When it comes to climate change, business as usual is simply “not an option”.
World governments expect to agree to a new global treaty to combat climate change in Paris in December. As the catastrophic impacts of climate change become more evident, so too escalates the urgency to act.
India’s Government under Narendra Modi is in overdrive mode to please businesses and investments in the country. The much aggrandised ‘Make in India
’ campaign launched in September 2014 is a clarion call for spurring investments into manufacturing and services in India and all eyes have turned to the power sector which is expected to undergo dramatic shifts.
Norwegians know something of life in a climate change world. Migratory birds arrive earlier in spring, trees come into leaf before previously expected, and palsa mires
(wetlands) are being lost as permafrost thaws.
As the world’s third-largest democracy heads to the polls next week to elect a new president, environmental activists remain sceptical of the candidates’ commitment to tackle climate change.
A March 2012 decision by the Swedish authority supervising foundations is a ticking box of dynamite under the Nobel Peace Prize. Even presented in an official, open document, the decision has not reached the general public and become the news story it actually is.
Guyana is engaged in a balancing act to save its rainforest, regarded as a living treasure, from the destructive activities of miners digging their way to another kind of treasure buried beneath this fragile ecosystem.
Nobody has brought this simple message to the world like the Perdana Global Peace Foundation in Kuala Lumpur, Malaysia. As the leader, Mahathir Mohamad, Malaysia's fourth prime minister, says: "Peace for us simply means the absence of war. We must never be deflected from this simple objective".
On a sunny day at the end of August, the popular Karl Johans pedestrian street in Oslo pulsed with folk music as three young women and a man played stringed instruments and belted out English and Norwegian lyrics.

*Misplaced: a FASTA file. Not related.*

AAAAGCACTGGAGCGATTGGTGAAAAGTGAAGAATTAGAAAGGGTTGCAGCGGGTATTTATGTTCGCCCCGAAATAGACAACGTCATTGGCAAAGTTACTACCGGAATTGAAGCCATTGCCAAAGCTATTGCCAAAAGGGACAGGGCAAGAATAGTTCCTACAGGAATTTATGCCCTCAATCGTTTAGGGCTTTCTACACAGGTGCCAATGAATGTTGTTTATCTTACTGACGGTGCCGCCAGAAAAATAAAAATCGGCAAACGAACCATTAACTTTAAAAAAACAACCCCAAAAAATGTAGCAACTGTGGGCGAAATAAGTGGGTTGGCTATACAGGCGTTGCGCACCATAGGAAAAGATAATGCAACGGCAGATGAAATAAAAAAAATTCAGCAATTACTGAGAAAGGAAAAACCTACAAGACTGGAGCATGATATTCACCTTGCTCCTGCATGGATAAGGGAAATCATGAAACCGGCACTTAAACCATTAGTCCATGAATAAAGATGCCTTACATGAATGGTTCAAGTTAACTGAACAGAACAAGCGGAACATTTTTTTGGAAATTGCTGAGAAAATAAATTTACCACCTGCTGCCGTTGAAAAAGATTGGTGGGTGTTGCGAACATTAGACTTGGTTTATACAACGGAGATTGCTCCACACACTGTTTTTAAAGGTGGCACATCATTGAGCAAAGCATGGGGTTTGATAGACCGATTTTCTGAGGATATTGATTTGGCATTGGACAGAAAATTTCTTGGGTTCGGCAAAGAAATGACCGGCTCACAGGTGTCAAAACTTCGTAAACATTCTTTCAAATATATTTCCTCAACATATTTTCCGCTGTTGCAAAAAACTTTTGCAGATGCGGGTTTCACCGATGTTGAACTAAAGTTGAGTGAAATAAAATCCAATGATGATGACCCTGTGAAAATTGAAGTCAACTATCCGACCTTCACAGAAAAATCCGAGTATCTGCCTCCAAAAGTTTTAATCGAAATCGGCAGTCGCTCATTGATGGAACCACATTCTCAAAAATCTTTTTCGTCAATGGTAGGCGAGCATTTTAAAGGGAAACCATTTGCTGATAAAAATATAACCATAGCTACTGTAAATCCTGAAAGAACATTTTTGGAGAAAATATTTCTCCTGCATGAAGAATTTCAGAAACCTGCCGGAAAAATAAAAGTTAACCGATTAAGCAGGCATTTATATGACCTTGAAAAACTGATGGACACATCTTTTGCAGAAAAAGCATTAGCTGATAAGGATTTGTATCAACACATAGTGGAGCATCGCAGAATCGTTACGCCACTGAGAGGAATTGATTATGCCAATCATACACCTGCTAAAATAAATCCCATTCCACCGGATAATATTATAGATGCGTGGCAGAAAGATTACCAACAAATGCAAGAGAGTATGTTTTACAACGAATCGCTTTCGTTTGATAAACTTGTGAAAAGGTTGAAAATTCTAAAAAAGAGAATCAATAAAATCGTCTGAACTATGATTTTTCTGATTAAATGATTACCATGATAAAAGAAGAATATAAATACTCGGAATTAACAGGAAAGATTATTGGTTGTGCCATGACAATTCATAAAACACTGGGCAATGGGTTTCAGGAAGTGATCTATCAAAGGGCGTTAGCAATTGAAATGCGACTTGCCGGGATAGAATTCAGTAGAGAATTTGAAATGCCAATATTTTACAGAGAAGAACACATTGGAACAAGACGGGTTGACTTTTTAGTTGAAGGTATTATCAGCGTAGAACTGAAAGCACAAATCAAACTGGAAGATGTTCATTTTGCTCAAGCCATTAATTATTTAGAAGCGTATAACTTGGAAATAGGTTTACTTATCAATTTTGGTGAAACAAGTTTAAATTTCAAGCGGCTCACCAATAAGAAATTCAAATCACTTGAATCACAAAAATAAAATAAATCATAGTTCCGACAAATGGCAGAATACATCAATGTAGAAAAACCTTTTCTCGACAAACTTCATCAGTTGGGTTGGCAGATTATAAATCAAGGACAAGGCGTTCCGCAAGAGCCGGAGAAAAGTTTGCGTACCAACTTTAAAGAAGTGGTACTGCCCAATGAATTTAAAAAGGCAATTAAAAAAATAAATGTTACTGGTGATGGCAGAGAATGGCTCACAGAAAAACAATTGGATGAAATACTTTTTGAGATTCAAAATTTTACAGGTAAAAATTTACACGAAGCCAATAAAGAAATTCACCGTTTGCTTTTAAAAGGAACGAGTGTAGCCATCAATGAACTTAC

Anti-poverty campaigners are celebrating the Norwegian government’s release of an external audit of all outstanding public debts it is owed by developing countries, the first time any country has undertaken such a process.
Developed countries report that they delivered more than 33 billion dollars in Fast Start Finance (known as FSF), beyond the pledges they made at COP 15 in Copenhagen in 2009. Recent analysis suggests that the funding delivered may have exceeded 38 billion dollars. But that is not the whole story.
People in the streets and squares of the Colombian capital are breathing easier. The air is fresh with hope, in contrast to the former leaden and fearful atmosphere of eternal violence and interminable conflict.
The United States is lagging far behind other developed countries in its policies aimed at improving global prosperity, according to new research.
The Norwegian government has announced it would assess the legitimacy of developing countries' debt to Norway. In effect it will investigate whether its loans have been useful enough to warrant repayment.
While there is no doubt that global warming is primarily a consequence of human activities, it is also true that there are natural phenomena contributing to climate change as well.